Yet, the logical side of my brain was still wondering “How the heck can banging a doll with a hammer do that?” Tom’s theory is that we all have the ability to heal as long as energy flows without resistance. There are several theories about why Tong Ren works. One theory is that through synchronicity and brain wave entrainment, the sick person’s organs will entrain with the energy of the healthy people—which leads to healing.

Some think the healing energy, or universal chi, comes from what Carl Jung referred to as the collective unconscious mind. Tong Ren practitioners then act as conduits to guide the healing chi energy of the collective unconscious past the blockages in the patient, so the chi nurtures the body back to its healthy state (Tong Ren Healing, Oriental Cultural Institute Healing Research Foundation). Chi is our life-force energy, the stuff that makes us alive.

In Western culture, chi is probably best understood by university researchers working on non-local effects in sub-atomic physics. These studies validate the concept that chi is the fundamental magneto-electric field in the universe. In our bodies, chi is equivalent to bioelectricity, which is essential for maintaining healthy nerve impulses that are required for nourishing cells so they can self-repair (Tong Ren Healing, OCI Healing Research Foundation).

Still curious, I Googled “thought energy” and came across the works of William Tiller, a retired Stanford professor and former Dean of the Materials Science and Engineering Department. He wrote about an experiment that concluded that meridians were real, the roads or pathways on which bioelectricity runs. In a recorded lecture, Dr. Tiller talked about the zero-point gravity energy level universe and how it could intersect with our own plane of existence. He had the physics formulas to prove all of this. His work is called Psychoenergetic Science, a Second Copernican Scale Revolution.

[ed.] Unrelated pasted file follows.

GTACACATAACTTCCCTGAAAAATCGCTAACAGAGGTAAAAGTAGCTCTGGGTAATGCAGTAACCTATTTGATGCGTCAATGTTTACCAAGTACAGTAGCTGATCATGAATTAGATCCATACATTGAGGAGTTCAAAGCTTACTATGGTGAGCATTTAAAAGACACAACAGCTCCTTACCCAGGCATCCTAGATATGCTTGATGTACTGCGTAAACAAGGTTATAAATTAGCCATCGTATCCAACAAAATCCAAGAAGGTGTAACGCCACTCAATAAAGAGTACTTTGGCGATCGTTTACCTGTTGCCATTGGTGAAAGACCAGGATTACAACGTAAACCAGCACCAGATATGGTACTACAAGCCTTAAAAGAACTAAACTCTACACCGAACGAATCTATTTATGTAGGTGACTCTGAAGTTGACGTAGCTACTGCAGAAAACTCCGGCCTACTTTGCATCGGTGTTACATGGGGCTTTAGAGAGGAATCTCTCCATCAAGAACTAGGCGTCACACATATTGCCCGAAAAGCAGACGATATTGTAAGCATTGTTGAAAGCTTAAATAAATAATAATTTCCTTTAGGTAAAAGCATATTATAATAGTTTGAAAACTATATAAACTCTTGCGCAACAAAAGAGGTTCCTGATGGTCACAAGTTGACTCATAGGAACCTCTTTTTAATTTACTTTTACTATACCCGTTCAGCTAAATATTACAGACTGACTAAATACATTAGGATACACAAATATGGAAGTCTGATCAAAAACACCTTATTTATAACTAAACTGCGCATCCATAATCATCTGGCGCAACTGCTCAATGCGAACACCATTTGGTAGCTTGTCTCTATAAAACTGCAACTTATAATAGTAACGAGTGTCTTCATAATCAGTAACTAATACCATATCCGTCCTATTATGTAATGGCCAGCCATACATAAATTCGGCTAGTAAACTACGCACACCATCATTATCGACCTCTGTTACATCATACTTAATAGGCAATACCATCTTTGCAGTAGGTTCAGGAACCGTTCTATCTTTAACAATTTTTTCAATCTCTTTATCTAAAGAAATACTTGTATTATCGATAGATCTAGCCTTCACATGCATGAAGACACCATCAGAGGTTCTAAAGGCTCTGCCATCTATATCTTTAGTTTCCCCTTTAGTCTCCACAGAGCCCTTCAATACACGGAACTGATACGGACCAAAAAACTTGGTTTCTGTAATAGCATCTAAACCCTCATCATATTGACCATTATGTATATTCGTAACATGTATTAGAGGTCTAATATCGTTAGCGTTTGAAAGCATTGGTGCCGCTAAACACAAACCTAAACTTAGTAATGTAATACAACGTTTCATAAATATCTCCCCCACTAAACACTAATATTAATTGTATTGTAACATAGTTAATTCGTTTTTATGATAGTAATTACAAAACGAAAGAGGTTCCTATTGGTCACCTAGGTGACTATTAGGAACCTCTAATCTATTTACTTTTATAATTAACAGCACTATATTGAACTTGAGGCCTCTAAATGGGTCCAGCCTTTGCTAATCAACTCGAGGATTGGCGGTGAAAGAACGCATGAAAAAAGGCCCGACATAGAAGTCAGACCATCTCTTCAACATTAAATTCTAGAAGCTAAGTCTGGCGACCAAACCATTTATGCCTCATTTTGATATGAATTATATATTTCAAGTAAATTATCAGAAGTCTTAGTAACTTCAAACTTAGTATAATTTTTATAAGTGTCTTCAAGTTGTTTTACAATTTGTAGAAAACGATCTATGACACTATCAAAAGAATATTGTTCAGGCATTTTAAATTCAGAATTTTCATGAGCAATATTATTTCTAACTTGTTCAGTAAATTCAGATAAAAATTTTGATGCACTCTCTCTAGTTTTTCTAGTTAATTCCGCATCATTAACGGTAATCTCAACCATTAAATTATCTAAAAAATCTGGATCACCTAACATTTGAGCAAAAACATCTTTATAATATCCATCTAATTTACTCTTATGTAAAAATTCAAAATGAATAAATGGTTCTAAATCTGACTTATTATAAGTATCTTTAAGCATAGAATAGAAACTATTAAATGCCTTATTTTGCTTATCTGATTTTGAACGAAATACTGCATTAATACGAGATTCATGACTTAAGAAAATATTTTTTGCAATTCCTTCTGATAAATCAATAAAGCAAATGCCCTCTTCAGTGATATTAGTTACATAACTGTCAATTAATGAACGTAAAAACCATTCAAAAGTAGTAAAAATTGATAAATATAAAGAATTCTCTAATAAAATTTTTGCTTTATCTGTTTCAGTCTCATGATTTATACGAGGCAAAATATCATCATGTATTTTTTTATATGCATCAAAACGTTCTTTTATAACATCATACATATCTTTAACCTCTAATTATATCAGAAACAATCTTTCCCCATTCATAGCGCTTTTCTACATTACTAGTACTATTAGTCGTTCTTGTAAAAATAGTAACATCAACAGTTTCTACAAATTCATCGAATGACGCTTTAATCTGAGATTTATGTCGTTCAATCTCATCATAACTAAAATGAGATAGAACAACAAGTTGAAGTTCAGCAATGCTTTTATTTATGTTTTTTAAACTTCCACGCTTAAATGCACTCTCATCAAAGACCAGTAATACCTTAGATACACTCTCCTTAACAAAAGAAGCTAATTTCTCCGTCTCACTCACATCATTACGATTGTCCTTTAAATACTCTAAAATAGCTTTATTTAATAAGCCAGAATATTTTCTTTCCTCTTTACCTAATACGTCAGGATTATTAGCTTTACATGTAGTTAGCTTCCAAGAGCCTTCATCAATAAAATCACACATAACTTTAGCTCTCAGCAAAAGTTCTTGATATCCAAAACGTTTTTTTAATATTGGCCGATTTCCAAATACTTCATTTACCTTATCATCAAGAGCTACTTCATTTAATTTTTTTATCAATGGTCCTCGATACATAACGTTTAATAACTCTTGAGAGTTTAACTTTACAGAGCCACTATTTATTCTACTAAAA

People of faith have believed for centuries in the power of prayer. My brain conceptualized Tong Ren as “prayer with an added electromagnetic kick.” I do not know much about the electromagnetism of the human body. Nor do I know how the ignition in my car works, yet I still turn it on and drive it. Bill Tiller seemed to have the whole universe figured out, so for my own intellectual understanding, as long as some-one had figured out the mechanisms of why Tong Ren might work and could explain it with hard science, this was good enough for me.

Initially, I helped Sam work through some of the sadness and anger he was experiencing. All of his physical energy was going towards keeping his broken body alive. It was exhausting, and he slept in two-to-three hour increments throughout the day and night. We decided, with Sam’s input, to seriously learn more about Tong Ren and its benefits. Sam encouraged his mother to adopt a trial-and-error approach to his treatment, but Nancy was fearful, wanting to make sure she did not do anything to harm Sam. Sometimes Sam experienced more muscle spasms after Tong Ren.

What is a family supposed to do when told,
“I am sorry, there is nothing more we can do for you”?

Nancy got a Tong Ren book in Chinese which she read several times. I assisted in deciphering Nancy’s questions and emailing them to Anubha, relaying the answers and helping Nancy understand them (there was a bit of a language barrier). Meanwhile, Sam kept himself occupied through mood fluctuations. We stumbled along the Tong Ren learning curve, tapping for Sam. Four months after meeting him, he could open and close his left hand, but he still could not hold onto any objects. Sam complained that his hands were stiff, and I pointed out it was good that he could feel them. Nancy reported that Sam could flex one foot slightly, wiggle some toes, and he was starting to overcome his own skepticism of Tong Ren. Nancy made a weighted bean bag so he could get used to holding something weighted and practice grasping with his left hand.

Until this point Sam’s father, Don, had thought everything related to Tong Ren was ludicrous. However, one day Nancy reported Don got up in the morning and said to her “Wow, I slept so well last night. I feel so good.” Minor troubles were no longer bothersome. “I don’t know what happened to make me feel so good,” said Don. “I’ll tell you what happened” said Nancy, “I TAPPED you last night!” Don replied, “Do it again tonight!” Nancy was a natural at Tong Ren. She knew much about acupuncture because her father had been an acupuncturist and Chi Gong healer.